DPS teachers are accessing professional development digitally as well, tapping into multimedia presentations and lesson plans aligned with Michigan’s science standards for grades 6-12. The goal? Helping teachers differentiate instruction more successfully.

Similar efforts are under way in Indiana, Wisconsin, Connecticut, California, Ohio, New Jersey, Texas, and a host of other states.

While state governments and school districts pilot electronic book programs, some enterprising teachers and community volunteers are striking up partnerships with book publishers, bookstores, and online charities to put more reading resources in classrooms and student homes.

Other recent columns by Nora Carr:

Demographic shifts require changes in school communication

How to avoid committing social media gaffes

How to tailor your school site for mobile web users

Programs like Adopt-a-School and Donors Choose, for example, fuel online donations to worthy classrooms and teacher-developed projects. And rotary clubs, professional associations, alumni organizations for fraternities and sororities, faith-based organizations, and other community groups are developing literacy-based partnerships with schools.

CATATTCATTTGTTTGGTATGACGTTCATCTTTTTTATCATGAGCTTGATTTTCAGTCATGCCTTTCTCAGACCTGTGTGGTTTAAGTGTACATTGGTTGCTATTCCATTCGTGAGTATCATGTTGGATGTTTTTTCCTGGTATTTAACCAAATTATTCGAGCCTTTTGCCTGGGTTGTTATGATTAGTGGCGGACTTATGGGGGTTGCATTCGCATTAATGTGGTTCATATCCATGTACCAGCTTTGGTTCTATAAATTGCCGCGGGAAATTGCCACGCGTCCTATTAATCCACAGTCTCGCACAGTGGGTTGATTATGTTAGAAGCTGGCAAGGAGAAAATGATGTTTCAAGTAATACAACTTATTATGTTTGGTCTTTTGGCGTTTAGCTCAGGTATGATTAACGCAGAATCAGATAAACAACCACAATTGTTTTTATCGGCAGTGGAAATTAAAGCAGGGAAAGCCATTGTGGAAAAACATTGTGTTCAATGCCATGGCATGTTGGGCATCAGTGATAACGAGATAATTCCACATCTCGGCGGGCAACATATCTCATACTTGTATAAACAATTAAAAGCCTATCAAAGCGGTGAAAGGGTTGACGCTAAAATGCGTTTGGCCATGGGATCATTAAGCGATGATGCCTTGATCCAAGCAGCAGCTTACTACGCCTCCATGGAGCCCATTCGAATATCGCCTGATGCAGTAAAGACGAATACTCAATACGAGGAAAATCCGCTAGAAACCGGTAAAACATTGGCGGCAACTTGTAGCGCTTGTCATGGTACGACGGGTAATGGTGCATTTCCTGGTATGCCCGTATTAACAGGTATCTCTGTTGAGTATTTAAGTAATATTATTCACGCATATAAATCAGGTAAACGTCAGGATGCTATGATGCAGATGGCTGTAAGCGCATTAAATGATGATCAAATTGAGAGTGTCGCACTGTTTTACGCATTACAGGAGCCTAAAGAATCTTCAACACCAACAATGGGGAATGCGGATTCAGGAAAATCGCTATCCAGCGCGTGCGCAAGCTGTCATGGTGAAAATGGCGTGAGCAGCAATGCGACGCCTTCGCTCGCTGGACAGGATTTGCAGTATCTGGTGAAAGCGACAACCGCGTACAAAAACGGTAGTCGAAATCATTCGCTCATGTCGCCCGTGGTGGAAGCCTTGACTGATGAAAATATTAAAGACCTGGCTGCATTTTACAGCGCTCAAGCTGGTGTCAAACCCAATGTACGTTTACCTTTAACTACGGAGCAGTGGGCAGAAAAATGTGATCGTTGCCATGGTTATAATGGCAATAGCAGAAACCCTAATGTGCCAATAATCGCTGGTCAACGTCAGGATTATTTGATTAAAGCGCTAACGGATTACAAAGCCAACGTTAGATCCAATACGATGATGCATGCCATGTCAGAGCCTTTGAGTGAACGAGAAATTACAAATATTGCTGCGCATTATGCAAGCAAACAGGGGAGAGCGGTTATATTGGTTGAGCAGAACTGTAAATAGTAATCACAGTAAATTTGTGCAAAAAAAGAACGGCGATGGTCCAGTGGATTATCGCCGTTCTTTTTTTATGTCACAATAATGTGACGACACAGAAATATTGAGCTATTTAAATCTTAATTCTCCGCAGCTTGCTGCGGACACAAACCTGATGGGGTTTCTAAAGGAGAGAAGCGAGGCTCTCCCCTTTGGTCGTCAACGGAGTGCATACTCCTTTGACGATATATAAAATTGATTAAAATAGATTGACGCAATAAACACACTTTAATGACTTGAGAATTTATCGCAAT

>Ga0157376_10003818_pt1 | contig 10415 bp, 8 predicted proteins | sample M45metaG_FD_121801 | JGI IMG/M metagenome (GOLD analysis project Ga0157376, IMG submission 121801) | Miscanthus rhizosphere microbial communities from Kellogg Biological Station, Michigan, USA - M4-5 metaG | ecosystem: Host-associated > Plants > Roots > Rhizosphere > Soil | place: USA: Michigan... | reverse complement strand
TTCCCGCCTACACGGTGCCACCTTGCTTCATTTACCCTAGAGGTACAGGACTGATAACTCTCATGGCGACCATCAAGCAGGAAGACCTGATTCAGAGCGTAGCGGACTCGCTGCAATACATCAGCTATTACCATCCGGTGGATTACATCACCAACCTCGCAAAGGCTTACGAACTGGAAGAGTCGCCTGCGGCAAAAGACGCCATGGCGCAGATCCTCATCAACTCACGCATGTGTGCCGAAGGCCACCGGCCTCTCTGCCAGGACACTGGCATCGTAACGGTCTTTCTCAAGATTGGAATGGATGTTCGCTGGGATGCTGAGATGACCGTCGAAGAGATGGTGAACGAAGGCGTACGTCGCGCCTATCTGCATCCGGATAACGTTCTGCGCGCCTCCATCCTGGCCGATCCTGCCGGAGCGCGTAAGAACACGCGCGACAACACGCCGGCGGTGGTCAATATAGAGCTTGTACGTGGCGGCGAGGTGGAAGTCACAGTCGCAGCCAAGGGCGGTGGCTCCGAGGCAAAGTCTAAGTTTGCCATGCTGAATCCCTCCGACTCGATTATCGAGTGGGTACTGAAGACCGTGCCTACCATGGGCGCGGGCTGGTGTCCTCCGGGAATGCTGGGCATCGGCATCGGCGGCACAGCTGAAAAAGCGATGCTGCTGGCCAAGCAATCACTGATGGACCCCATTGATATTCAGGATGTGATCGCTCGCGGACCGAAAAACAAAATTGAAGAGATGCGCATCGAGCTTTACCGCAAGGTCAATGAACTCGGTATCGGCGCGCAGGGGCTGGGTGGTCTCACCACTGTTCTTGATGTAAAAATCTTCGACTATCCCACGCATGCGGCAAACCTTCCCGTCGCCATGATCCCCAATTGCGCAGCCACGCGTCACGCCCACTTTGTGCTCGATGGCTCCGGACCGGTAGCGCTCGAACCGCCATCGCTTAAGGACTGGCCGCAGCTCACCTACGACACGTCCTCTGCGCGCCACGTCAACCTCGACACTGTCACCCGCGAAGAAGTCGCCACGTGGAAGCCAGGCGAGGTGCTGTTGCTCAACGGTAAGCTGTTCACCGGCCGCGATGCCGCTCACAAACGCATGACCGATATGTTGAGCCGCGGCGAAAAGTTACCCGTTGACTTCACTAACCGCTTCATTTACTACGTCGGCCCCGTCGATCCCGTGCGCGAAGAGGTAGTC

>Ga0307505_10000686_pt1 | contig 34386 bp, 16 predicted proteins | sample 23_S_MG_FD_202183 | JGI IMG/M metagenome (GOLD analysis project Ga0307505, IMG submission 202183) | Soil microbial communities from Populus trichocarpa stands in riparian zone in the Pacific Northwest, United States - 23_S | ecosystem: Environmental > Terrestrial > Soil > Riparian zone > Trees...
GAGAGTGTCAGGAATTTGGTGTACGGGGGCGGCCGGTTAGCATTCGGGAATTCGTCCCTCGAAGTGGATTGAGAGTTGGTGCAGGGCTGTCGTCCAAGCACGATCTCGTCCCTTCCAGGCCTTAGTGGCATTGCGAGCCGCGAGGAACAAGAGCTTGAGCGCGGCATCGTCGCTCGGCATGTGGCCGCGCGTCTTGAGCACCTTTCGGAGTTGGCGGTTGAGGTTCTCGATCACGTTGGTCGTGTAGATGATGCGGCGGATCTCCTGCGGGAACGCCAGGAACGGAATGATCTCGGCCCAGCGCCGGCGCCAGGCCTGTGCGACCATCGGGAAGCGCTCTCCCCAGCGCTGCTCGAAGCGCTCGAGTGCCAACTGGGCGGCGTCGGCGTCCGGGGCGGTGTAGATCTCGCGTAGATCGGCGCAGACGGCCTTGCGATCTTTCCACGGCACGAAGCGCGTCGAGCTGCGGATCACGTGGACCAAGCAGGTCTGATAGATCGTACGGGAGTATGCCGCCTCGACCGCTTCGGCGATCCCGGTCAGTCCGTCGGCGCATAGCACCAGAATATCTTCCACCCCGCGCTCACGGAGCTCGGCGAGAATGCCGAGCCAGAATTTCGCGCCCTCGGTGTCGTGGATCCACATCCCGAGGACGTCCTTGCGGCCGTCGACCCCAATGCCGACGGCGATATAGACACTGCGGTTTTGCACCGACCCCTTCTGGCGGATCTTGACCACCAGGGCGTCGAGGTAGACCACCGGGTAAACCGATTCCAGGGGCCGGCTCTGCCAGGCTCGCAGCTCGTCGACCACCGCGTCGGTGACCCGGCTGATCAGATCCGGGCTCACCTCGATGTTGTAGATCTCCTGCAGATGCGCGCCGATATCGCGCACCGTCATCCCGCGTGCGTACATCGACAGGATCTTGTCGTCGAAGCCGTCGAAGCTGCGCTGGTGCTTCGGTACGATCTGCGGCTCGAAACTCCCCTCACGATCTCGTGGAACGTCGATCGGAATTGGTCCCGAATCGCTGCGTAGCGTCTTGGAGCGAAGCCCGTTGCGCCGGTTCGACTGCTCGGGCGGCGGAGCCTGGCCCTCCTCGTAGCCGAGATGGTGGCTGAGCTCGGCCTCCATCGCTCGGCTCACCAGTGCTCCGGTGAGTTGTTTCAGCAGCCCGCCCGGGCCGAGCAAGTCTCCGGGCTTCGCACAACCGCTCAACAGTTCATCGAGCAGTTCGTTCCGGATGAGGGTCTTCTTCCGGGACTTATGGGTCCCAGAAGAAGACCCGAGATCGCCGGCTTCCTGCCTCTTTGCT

Armed with willing volunteers, these groups are more than willing to provide reading buddies, tutors, media center assistants and mentors, as well as free books, for schools serving poor neighborhoods. Someone simply needs to ask them to help—and provide some guidance, coordination, and an occasional thank you.

As the study, “Family scholarly culture and educational success: Books and schooling in 27 nations,” indicates, having 500 books in the home can make the difference between completing high school or dropping out, or graduating from college versus merely attending for a year a two.

If we want to bridge the educational divide between the haves and have-nots, reading—whether electronically or the old-fashioned way—is a great place to start.

Award-winning eSchool News columnist Nora Carr is the chief of staff for North Carolina’s Guilford County Schools.